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Never Get Weary

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Album Review

This Delroy Wright-produced set, while not usually cited as a Mighty Diamonds classic, nevertheless stands easily with the best of their 1970s work. The backing tracks, provided by members of the Revolutionaries (including the legendary Sly Dunbar on drums and Robbie Shakespeare on bass), are slick and clean to a degree typical of the period, but not sterile or boring; Dunbar's minimalist drumming and Dean Fraser's tasteful sax both contribute significantly to an overall sound that is deep, rich, and powerful. And as always, lead singer Donald "Tabby" Shaw holds the listener's attention with his gentle, sweet-toned delivery. Even when criticizing modern technology ("Satellite Dish"), berating the South African government ("Apartheid"), or protesting Babylonian oppression in general ("I Don't Want No Crumbs"), his voice is so caressingly lovely that it's easy to miss the seriousness of his messages. The harmonies by Fitzroy Simpson and Lloyd Ferguson, too, are top-notch on this album.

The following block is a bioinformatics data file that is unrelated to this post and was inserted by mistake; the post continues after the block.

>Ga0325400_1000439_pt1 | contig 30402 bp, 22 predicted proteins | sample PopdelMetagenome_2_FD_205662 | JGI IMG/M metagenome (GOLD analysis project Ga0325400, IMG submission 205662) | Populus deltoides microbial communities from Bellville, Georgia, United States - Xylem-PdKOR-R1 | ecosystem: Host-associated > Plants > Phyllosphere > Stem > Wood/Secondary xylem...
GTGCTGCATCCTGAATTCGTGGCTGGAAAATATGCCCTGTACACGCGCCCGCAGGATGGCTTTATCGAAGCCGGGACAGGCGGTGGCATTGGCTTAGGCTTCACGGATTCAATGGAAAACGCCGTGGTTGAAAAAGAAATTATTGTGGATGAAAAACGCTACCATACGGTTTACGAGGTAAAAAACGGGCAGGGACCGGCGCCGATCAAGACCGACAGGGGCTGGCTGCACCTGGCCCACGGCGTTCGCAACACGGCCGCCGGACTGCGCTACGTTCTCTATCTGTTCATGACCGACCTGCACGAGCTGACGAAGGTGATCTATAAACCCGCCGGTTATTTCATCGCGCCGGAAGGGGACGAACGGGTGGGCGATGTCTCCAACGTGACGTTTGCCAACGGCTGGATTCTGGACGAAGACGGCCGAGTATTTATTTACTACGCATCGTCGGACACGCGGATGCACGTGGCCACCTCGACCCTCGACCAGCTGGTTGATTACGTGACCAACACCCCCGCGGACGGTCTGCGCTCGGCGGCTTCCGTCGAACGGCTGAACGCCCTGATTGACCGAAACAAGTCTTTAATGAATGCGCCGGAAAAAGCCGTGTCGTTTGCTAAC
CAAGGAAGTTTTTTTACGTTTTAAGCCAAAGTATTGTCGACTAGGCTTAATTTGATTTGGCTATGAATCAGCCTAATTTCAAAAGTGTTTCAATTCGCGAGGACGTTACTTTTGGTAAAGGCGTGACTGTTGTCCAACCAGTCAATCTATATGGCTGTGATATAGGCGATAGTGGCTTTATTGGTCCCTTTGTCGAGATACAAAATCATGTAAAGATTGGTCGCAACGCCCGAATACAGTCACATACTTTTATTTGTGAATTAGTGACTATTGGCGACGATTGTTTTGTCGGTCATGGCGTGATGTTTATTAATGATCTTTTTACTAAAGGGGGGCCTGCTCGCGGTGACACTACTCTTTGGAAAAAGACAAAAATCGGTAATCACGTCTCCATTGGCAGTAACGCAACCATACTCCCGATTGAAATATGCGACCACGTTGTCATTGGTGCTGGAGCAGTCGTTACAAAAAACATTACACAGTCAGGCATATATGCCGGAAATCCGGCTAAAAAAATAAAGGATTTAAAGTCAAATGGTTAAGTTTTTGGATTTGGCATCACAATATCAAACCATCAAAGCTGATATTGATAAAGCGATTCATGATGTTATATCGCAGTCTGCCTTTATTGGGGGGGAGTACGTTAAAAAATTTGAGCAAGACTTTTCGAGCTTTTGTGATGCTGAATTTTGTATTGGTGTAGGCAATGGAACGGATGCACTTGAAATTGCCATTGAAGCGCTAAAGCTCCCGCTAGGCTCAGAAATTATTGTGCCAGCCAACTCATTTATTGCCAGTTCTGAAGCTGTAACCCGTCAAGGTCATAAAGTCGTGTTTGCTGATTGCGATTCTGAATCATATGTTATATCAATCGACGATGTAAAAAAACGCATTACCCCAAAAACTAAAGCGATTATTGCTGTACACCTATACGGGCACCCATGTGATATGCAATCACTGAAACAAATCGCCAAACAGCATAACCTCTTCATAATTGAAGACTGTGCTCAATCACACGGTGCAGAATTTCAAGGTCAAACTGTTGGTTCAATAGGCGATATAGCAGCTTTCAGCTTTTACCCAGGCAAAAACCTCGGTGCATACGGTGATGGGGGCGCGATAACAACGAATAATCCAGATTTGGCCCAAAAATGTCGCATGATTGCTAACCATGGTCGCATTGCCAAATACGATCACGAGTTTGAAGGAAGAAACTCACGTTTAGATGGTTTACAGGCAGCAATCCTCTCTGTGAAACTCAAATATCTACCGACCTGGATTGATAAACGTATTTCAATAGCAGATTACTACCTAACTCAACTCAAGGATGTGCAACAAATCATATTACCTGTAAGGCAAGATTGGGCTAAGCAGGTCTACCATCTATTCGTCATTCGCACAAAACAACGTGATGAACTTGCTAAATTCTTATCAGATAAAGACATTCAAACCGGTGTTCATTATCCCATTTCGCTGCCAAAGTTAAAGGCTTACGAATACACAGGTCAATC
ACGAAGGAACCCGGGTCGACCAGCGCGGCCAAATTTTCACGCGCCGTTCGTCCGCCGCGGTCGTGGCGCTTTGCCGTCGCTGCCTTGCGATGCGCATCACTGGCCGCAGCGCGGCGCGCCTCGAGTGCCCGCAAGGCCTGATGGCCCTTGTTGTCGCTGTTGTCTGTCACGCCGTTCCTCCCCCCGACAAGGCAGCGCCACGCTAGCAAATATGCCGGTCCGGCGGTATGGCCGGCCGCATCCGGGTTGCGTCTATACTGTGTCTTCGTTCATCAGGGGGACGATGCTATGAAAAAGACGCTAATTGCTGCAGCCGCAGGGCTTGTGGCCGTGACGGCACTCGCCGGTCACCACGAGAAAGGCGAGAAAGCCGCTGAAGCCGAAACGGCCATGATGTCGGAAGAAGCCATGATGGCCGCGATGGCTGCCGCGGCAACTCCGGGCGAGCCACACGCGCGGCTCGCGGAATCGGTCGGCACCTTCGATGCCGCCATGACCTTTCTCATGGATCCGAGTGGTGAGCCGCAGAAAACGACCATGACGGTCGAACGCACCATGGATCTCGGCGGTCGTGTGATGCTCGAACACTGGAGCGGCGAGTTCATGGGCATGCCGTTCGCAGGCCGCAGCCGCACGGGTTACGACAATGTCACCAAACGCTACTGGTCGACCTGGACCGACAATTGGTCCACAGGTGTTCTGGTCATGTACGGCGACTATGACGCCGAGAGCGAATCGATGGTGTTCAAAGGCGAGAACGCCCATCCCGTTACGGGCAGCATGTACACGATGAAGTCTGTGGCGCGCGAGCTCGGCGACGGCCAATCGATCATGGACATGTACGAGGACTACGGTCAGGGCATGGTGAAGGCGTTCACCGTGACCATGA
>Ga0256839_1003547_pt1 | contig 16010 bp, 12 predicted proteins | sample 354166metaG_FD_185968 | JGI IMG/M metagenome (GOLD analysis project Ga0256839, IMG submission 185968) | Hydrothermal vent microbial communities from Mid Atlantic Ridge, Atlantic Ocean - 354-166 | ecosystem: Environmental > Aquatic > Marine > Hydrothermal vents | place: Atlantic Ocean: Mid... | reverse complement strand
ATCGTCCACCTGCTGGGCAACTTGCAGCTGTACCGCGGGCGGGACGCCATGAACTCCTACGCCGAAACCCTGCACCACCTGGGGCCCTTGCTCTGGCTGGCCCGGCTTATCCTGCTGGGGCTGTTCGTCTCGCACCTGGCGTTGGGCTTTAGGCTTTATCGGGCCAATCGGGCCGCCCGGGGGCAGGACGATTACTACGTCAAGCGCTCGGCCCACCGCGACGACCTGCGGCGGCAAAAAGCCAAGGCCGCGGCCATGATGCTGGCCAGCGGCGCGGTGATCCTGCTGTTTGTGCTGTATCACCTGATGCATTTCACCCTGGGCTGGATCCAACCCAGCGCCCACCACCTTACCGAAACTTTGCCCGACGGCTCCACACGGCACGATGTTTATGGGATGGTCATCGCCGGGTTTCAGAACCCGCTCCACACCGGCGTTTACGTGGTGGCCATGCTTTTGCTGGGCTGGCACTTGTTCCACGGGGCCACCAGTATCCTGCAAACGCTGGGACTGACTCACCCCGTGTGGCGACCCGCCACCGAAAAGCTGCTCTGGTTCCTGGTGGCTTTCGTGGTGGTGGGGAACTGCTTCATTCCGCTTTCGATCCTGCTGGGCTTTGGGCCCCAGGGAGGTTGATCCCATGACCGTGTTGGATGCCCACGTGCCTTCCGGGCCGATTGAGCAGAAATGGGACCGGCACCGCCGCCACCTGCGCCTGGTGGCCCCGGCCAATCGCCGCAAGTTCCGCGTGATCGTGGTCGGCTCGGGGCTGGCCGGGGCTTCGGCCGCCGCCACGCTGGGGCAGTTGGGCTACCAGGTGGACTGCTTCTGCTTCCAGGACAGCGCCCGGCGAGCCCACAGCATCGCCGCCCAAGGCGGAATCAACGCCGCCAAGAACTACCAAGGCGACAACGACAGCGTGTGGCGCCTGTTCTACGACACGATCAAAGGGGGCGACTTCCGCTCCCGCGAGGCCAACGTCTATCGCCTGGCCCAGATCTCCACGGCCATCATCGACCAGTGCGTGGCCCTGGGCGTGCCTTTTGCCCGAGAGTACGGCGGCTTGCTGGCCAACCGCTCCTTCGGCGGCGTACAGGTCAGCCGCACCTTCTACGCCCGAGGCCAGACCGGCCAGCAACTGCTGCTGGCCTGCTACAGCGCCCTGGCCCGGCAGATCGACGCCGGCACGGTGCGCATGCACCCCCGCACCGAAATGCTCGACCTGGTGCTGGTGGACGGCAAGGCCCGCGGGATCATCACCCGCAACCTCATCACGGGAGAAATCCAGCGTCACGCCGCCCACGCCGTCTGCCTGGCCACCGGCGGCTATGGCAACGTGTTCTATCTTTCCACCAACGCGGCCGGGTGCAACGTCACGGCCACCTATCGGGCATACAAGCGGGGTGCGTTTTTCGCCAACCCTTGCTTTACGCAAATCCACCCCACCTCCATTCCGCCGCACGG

Biography

Formed: 1969 in Kingston, Jamaica

Genre: Reggae

Years Active: '60s, '70s, '80s, '90s, '00s

Vocal trio the Mighty Diamonds were one of the most internationally popular reggae groups to emerge from the '70s roots era. More accessible than many other roots outfits, the Diamonds boasted soulful, gorgeously pure harmonies and tight, catchy songwriting, much of it from within the group itself. They were devout Rastafarians, but balanced their spiritual and political messages with sweet romantic material, which gave them a more universal appeal than militant groups like Culture or Black Uhuru....
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Never Get Weary, The Mighty Diamonds
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